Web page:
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Transcutaneous electrical nerve stimulation for postoperative pain control after total knee arthroplasty: A meta-analysis of randomized controlled trials

PainSci » bibliography » Li et al 2017
Tags: TENS, devices, treatment

One article on PainSci cites Li 2017: Zapped! Does TENS work for pain?

original abstract Abstracts here may not perfectly match originals, for a variety of technical and practical reasons. Some abstacts are truncated for my purposes here, if they are particularly long-winded and unhelpful. I occasionally add clarifying notes. And I make some minor corrections.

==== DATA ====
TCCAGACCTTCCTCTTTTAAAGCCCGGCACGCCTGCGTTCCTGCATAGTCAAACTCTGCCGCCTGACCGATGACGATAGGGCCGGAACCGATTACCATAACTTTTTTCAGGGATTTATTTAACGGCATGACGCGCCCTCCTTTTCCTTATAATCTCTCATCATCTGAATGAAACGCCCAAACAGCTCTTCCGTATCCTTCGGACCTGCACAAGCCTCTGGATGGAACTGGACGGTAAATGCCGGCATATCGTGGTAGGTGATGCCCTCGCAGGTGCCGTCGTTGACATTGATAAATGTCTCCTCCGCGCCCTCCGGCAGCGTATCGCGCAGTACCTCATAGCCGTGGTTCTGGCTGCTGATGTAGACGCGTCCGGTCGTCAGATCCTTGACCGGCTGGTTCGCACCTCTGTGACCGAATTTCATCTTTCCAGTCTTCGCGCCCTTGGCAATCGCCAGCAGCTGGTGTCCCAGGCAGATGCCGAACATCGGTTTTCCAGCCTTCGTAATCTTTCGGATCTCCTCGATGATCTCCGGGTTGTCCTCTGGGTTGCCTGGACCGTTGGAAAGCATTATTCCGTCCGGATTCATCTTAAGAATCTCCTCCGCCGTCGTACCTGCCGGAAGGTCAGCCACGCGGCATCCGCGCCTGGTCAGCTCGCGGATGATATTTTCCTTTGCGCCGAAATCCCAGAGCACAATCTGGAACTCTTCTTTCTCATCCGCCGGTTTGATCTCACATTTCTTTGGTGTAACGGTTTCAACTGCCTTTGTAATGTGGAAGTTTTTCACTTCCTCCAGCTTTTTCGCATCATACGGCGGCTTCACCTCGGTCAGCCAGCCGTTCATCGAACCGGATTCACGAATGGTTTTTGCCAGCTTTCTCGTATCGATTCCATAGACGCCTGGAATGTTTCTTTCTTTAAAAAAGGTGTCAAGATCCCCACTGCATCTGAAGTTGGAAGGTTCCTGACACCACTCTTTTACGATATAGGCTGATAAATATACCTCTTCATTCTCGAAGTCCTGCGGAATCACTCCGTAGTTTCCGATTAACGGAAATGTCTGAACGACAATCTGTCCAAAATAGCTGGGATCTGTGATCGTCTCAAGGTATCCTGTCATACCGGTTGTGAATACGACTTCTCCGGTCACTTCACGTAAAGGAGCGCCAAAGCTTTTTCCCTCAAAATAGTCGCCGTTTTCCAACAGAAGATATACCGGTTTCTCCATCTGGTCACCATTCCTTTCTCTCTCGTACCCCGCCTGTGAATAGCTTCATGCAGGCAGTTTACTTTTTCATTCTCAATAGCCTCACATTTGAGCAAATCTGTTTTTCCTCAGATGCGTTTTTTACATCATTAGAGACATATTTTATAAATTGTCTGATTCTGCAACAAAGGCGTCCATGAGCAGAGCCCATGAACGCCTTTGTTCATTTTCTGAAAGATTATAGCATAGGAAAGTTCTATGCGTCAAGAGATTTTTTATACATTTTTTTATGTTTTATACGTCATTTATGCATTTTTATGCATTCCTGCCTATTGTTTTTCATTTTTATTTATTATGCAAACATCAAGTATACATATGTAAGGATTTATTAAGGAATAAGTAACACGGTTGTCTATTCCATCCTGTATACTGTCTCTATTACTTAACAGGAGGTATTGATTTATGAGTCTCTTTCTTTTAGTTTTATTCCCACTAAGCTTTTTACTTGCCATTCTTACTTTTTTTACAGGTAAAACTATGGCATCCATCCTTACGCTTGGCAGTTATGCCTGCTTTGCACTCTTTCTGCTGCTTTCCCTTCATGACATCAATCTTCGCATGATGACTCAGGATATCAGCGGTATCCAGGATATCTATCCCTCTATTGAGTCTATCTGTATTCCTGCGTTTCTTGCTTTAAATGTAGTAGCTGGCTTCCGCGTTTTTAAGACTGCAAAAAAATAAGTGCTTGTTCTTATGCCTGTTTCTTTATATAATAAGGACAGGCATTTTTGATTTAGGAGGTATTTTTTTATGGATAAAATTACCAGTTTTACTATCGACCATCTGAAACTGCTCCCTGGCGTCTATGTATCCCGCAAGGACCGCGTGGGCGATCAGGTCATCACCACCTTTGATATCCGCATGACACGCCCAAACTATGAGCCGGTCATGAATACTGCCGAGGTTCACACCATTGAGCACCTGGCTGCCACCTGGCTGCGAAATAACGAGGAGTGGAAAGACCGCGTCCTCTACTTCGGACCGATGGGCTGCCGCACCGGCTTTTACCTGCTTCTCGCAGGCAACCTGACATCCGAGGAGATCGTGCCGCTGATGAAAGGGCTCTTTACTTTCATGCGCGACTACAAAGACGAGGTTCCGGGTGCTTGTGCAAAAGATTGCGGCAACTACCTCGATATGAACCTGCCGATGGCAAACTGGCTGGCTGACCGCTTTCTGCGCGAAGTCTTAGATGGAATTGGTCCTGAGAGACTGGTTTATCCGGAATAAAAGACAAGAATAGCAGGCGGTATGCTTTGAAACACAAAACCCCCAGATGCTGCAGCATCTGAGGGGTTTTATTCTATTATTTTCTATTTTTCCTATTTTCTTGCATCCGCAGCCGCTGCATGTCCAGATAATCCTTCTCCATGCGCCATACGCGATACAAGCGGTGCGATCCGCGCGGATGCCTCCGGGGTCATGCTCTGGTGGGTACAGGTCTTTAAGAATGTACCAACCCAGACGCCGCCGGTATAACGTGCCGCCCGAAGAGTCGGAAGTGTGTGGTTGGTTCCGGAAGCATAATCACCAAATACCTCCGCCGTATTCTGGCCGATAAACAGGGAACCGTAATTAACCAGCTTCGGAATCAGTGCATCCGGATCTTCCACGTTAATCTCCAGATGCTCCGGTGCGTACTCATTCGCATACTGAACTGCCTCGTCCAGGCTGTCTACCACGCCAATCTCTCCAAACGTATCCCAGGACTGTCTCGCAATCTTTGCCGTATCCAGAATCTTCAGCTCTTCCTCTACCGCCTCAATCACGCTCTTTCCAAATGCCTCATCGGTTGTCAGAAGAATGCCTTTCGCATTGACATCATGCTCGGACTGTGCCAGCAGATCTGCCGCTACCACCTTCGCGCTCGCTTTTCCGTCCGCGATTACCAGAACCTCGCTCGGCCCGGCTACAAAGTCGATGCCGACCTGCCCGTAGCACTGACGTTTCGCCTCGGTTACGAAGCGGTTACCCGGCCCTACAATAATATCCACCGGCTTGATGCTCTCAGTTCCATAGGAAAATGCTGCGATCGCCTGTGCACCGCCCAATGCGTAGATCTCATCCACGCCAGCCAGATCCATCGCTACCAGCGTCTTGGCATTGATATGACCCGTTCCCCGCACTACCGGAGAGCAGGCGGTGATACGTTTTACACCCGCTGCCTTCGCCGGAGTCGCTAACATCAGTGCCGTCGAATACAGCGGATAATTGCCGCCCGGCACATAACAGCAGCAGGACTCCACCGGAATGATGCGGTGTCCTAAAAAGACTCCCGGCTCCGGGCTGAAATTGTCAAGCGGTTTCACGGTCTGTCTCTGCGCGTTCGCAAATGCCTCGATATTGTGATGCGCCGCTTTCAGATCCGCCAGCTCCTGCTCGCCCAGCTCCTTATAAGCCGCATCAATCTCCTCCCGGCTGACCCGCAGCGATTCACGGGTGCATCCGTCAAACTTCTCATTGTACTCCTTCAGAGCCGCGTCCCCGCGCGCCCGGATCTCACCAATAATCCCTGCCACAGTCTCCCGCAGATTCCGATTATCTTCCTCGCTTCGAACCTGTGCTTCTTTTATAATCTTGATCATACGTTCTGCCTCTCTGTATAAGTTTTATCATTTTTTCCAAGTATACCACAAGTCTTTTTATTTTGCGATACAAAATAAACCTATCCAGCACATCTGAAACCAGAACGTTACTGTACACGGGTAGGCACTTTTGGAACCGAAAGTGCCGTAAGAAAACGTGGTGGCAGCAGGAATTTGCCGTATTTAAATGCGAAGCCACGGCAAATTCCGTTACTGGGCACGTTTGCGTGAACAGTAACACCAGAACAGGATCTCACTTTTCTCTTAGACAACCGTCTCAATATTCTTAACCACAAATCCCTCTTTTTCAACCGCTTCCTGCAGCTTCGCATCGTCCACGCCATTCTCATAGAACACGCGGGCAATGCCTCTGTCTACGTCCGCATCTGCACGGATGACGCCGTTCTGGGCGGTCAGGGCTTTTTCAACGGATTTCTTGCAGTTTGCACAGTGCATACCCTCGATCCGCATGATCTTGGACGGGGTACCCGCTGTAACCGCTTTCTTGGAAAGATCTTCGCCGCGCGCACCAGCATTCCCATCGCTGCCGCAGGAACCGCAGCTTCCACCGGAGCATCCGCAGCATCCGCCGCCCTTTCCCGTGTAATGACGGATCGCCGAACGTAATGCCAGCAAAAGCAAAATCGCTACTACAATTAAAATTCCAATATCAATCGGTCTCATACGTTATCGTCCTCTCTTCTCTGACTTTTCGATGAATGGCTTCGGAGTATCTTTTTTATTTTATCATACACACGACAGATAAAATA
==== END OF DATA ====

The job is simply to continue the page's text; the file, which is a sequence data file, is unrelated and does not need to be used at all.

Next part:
BACKGROUND: This meta-analysis aimed to evaluate the efficiency and safety of transcutaneous electrical nerve stimulation (TENS) for pain control after total knee arthroplasty. METHODS: A systematic search was performed in Medline (1966 to June 2017), PubMed (1966 to June 2017), Embase (1980 to June 2017), ScienceDirect (1985 to June 2017), and the Cochrane Library. Only randomized controlled trial (RCT) was included. The fixed/random effect model was used according to the heterogeneity tested by I statistic. Meta-analysis was performed using Stata 11.0 software. RESULTS: Five RCTs including 472 patients met the inclusion criteria. The present meta-analysis indicated that there were significant differences between groups in terms of visual analogue scale score at 12 hours (average: 3.58 vs 4.34, SMD = -0.260, 95% CI: -0.442 to -0.078, P = .005), 24 hours (average: 3.18 vs 3.52, SMD = -0.244, 95% CI: -0.426 to -0.063, P = .008), and 48 hours (average: 2.70 vs 2.96, SMD = -0.214, 95% CI: -0.395 to -0.033, P = .021) after total knee arthroplasty. Significant differences were found regarding opioid consumption at 12 hours (average: 14.44 vs 18.54, SMD = -0.503, 95% CI: -0.687 to -0.319, P = .000), 24 hours (average: 16.10 vs 18.40, SMD = -0.262, 95% CI: -0.443 to -0.080, P = .005), and 48 hours (average: 12.92 vs 15.12, SMD = -0.183, 95% CI: -0.364 to -0.002, P = .048). «Foul: declaring statistical significance without acknowledging low effect sizes.» CONCLUSION: TENS could significantly reduce pain and opioid consumption after total knee arthroplasty. «“could” — now there’s a funny word to use here!» In addition, there were fewer adverse effects in the TENS groups. Higher quality RCTs are required for further research.

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